What is an editor looking for in their director? What is a director looking for in their editor?

Just to be on the same wave-length. With comedies, we have to think the same general stuff is funny, otherwise it just won’t work.

Is there a type of film or TV series that you would love to edit that you haven’t edited yet?

So many! I like a lot of stuff.

What film, besides the ones you’ve worked on, have you seen the most times in your life?

Through no design or intention, I’ve probably watched “The Godfather,” “Alien” and “Blackhawk Down” the most. The first two are kind of obvious. I don’t know why I find “Blackhawk Down” so watchable, but I’ve seen it five or six times.

What suggestions would you have for people in high school and university who would like to get into the industry as an editor?

I don’t know those people. Most kids want to write and direct. Or act. Usually if they’re in high school and they’re talking about wanting to edit, it just means that they lack the confidence to say they want to direct, because very few teen-agers know what editing is all about. So my suggestion is, don’t say you want to be editor. Just go make short films of your own. Write them, shoot them and edit them. And see how you feel after doing all of that. Maybe during that process you’ll find you have a comparative advantage in one area.

Where did you grow up? Was working in the Film Industry something you always wanted to do?

I grew up in San Pedro, which is the harbor of Los Angeles. I lived with my Dad. Every Friday night, he would take me to pizza and then afterwards we’d go to the Wherehouse and he’d let me pick out a VHS movie to rent. I was maybe 12 or 13 then. He never looked at what I picked, so I got all kinds of inappropriate stuff. After watching Scorcese’s “Taxi Driver,” I thought, wow, that seems like a cool job; I’d like to do that.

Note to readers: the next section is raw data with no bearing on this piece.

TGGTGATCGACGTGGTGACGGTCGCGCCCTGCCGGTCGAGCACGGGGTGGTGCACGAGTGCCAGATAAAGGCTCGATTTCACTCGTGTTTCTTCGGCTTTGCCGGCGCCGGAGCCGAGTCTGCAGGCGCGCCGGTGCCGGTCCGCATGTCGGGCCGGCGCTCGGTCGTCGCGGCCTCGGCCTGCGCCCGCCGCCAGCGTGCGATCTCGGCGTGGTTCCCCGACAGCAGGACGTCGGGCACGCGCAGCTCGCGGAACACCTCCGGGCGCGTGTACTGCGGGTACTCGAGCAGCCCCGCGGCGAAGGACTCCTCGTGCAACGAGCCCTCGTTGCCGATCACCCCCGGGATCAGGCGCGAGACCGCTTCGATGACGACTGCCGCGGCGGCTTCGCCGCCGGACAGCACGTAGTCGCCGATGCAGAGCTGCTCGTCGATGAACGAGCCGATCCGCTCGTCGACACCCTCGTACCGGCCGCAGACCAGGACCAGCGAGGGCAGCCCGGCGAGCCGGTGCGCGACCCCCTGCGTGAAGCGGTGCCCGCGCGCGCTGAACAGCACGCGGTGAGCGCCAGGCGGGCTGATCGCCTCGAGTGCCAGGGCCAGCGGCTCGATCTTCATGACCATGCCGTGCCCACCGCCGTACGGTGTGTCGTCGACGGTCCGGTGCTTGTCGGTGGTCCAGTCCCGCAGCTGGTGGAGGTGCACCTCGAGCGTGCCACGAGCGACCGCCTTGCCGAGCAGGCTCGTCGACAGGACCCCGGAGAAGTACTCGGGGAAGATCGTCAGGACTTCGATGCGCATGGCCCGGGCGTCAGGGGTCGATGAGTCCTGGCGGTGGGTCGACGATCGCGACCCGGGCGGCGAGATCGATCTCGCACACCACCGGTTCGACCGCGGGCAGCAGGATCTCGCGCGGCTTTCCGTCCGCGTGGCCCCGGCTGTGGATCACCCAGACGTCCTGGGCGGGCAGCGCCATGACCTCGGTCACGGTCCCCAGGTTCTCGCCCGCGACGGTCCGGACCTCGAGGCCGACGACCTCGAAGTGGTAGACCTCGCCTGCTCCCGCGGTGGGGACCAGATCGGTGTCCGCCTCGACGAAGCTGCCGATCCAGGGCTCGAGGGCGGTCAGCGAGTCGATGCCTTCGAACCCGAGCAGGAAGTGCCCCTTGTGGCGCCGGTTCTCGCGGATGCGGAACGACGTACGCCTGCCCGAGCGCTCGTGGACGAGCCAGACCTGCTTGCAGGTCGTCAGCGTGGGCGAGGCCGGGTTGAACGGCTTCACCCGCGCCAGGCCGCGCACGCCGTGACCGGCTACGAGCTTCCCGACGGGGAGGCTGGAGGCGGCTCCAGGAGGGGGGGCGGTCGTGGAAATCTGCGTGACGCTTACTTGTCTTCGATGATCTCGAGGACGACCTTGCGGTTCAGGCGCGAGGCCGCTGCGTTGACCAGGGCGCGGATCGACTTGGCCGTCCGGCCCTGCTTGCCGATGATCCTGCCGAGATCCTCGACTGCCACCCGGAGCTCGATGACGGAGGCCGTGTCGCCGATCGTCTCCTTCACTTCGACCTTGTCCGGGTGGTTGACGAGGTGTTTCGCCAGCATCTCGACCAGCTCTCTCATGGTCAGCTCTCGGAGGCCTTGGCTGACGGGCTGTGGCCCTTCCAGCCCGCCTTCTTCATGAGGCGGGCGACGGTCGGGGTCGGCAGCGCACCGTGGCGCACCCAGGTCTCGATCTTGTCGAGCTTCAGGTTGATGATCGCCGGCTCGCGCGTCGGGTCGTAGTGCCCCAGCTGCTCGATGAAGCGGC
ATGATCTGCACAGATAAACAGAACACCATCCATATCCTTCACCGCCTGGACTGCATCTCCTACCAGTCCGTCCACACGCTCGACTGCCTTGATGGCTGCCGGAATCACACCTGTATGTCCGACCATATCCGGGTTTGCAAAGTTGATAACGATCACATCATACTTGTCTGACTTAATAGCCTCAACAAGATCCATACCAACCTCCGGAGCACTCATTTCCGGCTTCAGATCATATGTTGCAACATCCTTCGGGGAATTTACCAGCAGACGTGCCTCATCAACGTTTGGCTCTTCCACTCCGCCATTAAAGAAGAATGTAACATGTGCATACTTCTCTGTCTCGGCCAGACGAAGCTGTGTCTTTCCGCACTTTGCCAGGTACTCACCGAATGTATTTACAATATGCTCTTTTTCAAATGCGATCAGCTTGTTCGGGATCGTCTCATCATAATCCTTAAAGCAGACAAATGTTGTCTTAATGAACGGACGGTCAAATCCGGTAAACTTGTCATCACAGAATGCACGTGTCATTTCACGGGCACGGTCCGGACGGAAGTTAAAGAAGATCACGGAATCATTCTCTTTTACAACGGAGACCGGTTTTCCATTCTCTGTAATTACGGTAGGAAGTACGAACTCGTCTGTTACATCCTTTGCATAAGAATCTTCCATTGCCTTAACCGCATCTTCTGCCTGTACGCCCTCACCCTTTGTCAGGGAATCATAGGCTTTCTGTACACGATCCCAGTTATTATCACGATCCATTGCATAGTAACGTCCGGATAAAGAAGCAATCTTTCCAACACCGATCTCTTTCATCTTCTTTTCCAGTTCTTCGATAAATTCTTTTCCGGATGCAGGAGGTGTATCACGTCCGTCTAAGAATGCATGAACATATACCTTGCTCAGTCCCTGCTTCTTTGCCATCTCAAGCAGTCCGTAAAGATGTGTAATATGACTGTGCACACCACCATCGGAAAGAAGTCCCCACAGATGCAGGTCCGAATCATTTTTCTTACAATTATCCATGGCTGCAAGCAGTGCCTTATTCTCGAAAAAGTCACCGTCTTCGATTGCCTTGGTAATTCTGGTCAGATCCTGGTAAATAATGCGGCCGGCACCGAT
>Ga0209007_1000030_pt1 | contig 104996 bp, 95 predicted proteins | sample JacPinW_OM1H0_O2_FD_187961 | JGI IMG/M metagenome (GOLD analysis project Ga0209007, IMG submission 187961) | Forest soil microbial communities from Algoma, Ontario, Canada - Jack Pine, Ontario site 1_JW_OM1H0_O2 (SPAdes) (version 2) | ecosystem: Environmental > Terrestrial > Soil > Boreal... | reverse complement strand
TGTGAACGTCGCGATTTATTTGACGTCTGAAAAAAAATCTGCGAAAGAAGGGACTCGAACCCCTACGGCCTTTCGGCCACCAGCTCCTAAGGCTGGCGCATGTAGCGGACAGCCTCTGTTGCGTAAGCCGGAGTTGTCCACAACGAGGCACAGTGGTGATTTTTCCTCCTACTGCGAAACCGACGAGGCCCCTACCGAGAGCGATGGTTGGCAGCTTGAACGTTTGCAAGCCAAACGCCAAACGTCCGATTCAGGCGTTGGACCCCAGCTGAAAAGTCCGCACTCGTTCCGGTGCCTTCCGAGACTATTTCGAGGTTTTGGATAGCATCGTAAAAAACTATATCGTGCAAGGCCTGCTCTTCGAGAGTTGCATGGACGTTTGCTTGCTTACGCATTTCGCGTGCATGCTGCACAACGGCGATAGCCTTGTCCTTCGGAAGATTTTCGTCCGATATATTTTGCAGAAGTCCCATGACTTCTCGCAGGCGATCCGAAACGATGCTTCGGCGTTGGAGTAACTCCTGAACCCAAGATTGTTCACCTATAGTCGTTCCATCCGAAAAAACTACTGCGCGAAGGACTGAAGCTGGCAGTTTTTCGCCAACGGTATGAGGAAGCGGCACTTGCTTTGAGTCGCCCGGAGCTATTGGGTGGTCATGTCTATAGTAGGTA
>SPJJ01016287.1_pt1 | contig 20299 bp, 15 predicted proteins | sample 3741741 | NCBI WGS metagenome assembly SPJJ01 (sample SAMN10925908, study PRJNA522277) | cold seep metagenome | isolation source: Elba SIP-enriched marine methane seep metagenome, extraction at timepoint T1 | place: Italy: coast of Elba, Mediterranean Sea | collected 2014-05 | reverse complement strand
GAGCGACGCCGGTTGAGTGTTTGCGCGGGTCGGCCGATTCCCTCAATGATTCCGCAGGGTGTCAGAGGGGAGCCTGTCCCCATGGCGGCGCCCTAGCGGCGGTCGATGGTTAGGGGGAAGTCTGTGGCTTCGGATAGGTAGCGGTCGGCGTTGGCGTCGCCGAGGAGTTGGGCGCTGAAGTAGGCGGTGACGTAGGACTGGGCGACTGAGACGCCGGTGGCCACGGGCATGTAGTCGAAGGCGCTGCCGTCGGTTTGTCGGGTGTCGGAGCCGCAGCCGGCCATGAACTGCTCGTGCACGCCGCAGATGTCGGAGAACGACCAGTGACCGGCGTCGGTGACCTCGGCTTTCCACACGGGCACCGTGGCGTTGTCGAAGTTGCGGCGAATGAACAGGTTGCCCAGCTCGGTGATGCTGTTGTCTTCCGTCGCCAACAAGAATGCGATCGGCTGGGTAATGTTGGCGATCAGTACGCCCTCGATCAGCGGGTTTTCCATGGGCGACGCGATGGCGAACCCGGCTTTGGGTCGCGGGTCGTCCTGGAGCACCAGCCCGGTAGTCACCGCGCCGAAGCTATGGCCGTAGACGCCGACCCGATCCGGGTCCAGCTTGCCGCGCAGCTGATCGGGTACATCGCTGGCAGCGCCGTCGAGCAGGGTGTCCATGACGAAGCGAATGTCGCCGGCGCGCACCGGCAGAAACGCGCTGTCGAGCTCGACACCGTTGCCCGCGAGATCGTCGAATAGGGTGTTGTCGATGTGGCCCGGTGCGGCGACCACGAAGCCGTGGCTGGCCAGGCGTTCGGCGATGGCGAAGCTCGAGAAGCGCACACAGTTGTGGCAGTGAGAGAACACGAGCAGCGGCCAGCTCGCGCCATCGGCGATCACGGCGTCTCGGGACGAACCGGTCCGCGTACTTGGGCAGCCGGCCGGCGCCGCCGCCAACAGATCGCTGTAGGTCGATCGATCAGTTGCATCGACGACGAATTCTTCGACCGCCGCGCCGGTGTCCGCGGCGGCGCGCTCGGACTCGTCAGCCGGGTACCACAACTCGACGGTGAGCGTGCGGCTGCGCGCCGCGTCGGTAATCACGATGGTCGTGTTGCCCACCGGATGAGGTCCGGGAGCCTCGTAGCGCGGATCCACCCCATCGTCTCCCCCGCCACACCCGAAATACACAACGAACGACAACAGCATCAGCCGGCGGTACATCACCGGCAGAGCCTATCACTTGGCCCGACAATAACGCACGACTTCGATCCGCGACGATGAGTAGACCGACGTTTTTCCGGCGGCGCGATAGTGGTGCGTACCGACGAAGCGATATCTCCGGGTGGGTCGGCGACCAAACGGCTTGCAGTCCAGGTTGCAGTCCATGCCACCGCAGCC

_____

Interviewer Matthew Toffolo is currently the CEO of the WILDsound FEEDBACK Film & Writing Festival. The festival that showcases 20-50 screenplay and story readings performed by professional actors every month. And the FEEDBACK Monthly Festival held in downtown Toronto, and Los Angeles at least 2 times a month. Go to www.wildsound.ca for more information and to submit your work to the festival.

Advertisements

Interview with Editor Valerio Bonelli (The Martian, Philomena)

If you’re interested in storytelling, this is the interview for you. Editor Valerio Bonelli has edited over 30 films in the last 20 years, working with some of the top directors, including many collaborations with Ridley Scott (The Martian, Black Hawk Down, Hannibal, and the Oscar winner Gladiator), and Stephen Frears (Philomena, The Program). In this interview, he gives a lot of amazing insight on the art of editing a feature film and what it takes to succeed in Hollywood.

Matthew Toffolo: You’ve worked as an Assistant Editor on many big Hollywood productions. What is the role of Assistant/Associate Editor? What is the biggest thing you’ve learned doing this task to help you grow as an editor?

Valerio Bonelli: It’s now quite a while ago but what I remember of my experience working on those big movies is that I felt that I was like a kid in a candy store. I was working and learning from people I respected a lot in the industry like Ridley Scott and Pietro Scalia and at the same time I was given challenging tasks mostly to do with the organization of the cutting room. That sometimes can be seen as boring and not so creative but I believe that learning to run those big cutting rooms gave me the confidence to become a film editor and to handle very stressful situations.